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“You grieve for the person that you thought you could become” - MDX alumnus puts shock of late autism diagnosis behind him to achieve Penguin Prize nomination for debut novel

To mark Neurodiversity Celebration week, Mike Ranson describes enlightening process of writing crime novel after years of feeling like society was gaslighting him

MDX graduate Mike Ranson has been nominated for a Penguin Undiscovered Writers' Prize in the Crime & Thriller category, which he hopes will propel his writing career.

But the 43-year-old says the achievement has only been possible since he came to terms with his autism diagnosis five years ago. He describes the enlightening process of writing a crime novel after years of feeling like society was gaslighting him.

“It’s very late to discover why everything that has gone before has gone the way it has gone,” he said.

“The diagnosis was quite a shock and it took me many years to get over. They say that post diagnosis you grieve for the person that you thought you could become.

“Autism is a very limiting situation both socially and intellectually because I do not think as fluidly as other people tend to. I have to take a step back to be able to connect the dots. Other people can sometimes think that I am a bit slow.

“There have been occasions where my autistic tendencies have played against me getting ahead. One example is networking, that’s just Greek to me, I have not got a clue. Everything I have learnt has been through long, hard studying.”

After years of trying to get published Mike felt he needed a major change and applied to Middlesex to develop his writing. He graduated from MDX last year after completing the MA in Novel Writing as a distance learning student.

Mike said that he found online learning difficult at times and was grateful for the support of tutors. “You do not have the body language or silent communication elements which makes things harder, especially for me,” he said.

“But it was good to see my confidence grow and the course lived up to expectations.”

Arch Angel, which features a number of hard-hitting themes, is set in a city of the same name in Northern Russia. The novel is a crime noir set against a dystopian backdrop.

‘Archangel’ is a crime noir set in the city of Arkhangelsk in northern Russia. On the last full dawn before the long dark of the Arctic winter, Detective Sergeant Viktor Razgonov interrupts three fellow detectives beating up a homeless man. Viktor intervenes, but the three transform into demons and attack him.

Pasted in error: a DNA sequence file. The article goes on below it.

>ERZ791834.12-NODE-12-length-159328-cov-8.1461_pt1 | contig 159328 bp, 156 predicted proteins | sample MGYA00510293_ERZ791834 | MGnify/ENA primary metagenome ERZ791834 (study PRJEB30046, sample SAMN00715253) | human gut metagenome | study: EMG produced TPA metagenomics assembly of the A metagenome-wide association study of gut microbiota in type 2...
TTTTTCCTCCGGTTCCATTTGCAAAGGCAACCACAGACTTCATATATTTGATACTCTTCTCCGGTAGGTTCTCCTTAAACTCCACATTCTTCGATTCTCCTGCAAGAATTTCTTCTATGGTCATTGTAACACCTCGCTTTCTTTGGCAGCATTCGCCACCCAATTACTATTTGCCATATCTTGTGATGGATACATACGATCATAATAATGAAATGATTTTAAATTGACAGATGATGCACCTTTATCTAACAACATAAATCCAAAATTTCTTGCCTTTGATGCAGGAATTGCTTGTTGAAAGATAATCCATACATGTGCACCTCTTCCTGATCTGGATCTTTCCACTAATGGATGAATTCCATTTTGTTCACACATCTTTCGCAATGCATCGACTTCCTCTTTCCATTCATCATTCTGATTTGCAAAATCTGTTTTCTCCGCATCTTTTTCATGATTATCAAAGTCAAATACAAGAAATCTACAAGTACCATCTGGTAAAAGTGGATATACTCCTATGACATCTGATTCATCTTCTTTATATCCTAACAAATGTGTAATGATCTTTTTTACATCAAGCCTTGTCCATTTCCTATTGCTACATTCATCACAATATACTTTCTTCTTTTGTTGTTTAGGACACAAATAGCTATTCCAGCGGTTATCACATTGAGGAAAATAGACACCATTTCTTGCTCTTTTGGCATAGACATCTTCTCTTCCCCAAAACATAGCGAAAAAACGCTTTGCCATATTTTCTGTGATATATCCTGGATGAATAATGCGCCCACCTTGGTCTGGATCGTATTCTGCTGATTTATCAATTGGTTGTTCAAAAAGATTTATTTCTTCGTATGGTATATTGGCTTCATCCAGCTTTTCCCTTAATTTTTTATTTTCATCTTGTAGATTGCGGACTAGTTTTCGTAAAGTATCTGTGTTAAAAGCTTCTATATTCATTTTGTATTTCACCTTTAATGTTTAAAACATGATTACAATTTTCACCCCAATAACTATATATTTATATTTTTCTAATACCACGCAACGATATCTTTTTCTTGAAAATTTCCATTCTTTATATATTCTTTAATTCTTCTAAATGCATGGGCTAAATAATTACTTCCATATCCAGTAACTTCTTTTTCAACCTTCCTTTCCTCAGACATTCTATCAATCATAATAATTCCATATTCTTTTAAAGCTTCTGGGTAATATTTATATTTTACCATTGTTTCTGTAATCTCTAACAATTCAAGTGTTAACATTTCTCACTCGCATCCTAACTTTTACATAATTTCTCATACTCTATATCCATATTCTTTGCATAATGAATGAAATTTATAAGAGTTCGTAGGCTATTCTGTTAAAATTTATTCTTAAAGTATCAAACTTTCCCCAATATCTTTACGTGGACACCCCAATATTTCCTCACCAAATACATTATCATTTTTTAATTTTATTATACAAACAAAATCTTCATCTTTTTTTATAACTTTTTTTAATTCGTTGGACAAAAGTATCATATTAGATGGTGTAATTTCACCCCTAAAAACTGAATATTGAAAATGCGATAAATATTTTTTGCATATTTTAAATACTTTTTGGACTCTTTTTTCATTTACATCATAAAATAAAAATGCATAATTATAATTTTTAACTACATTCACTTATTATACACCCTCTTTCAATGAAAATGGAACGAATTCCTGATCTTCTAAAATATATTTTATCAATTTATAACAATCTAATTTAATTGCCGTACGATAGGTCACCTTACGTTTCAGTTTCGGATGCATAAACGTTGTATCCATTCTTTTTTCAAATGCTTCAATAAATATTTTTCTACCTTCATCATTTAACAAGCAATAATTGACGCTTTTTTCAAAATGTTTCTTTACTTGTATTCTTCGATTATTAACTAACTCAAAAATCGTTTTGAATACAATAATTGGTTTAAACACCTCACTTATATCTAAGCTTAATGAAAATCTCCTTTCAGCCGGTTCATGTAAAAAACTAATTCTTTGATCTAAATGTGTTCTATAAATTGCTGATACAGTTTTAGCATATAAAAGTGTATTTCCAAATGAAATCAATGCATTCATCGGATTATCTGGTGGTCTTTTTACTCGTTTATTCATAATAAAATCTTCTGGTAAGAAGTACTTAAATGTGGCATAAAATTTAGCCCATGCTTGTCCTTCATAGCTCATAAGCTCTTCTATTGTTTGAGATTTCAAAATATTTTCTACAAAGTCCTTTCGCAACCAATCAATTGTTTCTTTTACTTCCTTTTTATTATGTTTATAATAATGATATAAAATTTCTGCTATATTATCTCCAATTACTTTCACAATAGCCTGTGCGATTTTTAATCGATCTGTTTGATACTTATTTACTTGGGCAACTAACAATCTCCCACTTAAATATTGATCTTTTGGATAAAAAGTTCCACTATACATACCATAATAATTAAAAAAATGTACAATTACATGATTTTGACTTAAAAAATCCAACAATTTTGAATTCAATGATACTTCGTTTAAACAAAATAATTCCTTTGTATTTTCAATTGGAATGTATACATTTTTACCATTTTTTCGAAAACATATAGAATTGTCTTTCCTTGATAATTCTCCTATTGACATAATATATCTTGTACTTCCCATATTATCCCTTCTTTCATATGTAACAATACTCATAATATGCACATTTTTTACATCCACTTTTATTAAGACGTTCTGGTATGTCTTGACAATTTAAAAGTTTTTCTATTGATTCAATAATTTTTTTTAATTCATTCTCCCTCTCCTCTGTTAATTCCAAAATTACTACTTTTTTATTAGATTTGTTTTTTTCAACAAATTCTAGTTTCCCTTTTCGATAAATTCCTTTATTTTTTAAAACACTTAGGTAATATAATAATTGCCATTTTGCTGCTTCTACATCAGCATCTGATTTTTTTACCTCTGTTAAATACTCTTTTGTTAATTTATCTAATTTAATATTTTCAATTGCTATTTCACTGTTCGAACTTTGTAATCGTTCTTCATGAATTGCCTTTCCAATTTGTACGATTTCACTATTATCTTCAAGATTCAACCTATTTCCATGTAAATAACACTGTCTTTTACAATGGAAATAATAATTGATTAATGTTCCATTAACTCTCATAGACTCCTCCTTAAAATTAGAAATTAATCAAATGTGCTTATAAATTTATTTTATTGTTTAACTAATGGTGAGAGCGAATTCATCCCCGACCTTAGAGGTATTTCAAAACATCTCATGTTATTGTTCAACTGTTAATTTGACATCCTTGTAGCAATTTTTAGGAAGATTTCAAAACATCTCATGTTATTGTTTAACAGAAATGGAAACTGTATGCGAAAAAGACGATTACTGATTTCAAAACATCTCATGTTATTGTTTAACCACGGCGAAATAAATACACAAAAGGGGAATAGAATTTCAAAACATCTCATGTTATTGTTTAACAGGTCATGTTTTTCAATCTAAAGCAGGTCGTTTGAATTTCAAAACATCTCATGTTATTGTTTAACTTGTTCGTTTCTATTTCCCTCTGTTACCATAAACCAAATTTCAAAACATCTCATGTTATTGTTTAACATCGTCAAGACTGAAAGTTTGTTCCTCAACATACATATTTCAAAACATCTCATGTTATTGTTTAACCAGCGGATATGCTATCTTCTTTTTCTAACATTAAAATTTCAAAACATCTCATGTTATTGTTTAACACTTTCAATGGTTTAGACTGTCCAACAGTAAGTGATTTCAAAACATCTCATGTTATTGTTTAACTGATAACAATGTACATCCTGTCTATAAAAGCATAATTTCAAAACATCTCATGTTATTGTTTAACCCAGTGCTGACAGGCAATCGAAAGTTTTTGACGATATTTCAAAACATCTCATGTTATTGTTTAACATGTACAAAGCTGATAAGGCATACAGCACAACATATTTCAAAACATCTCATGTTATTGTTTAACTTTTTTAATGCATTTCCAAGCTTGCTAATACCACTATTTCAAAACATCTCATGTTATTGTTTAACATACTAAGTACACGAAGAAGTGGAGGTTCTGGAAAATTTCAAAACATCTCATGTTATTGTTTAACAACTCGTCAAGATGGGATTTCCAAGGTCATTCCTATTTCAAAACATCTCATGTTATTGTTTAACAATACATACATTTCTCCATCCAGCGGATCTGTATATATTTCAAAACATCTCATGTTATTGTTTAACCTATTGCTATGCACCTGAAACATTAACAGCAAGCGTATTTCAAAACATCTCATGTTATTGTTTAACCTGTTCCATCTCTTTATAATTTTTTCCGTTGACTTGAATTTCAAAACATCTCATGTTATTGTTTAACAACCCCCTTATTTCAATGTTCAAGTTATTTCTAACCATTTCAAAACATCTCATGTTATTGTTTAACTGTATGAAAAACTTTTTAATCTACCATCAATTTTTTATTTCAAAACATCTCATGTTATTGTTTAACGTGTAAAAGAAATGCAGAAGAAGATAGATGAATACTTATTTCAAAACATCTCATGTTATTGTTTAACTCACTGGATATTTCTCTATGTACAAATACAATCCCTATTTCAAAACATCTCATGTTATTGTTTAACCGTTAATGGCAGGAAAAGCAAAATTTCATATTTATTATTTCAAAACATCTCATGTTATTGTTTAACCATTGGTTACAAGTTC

He then uncovers a secretive world where corruption leads to both profit for some and salvation for others and discovers that some of the worst people in the city are, in fact, serving a greater cause.

Mike says he initially had mixed views about the Penguin Prize nomination, due to the criteria that you must come from an under-represented background.

He said: “When I was submitted for this prize I was unsure about ticking the box because there is still a lot of prejudice out there. I didn’t feel like I had the mental and physical energy to deal with that attention. It was the first time that I have had to think about whether I want to wave a flag to say who I am or do I want to carry on skulking in the shadows.

“My whole life I feel like society has gaslighted me. I have tried to fit in, follow the social script and do this and that but found it was wrong because I didn’t understand the nuances of body language or various different references that were being made so it has been very difficult. I always thought there was something wrong.”

Mike hopes that his novel will be published by Penguin. The prize also includes a £10,000 advance and a private editor who works with the author to complete the manuscript and publish it.

Mike’s MDX MA supervisor, Dr Adam Dalton, said: “Mike's work is undoubtedly of commercial standard. Beyond that, it demonstrates a sophisticated understanding of the disrupted and disrupting nature of crime noir, particularly relevant in this post-truth era. The novel is set in Russia, with themes of gaslighting, the monstrous and dispossession.”

Neurodiversity Celebration Week is a worldwide initiative that challenges stereotypes and misconceptions about neurological differences. It aims to transform how neurodivergent individuals are perceived and supported.

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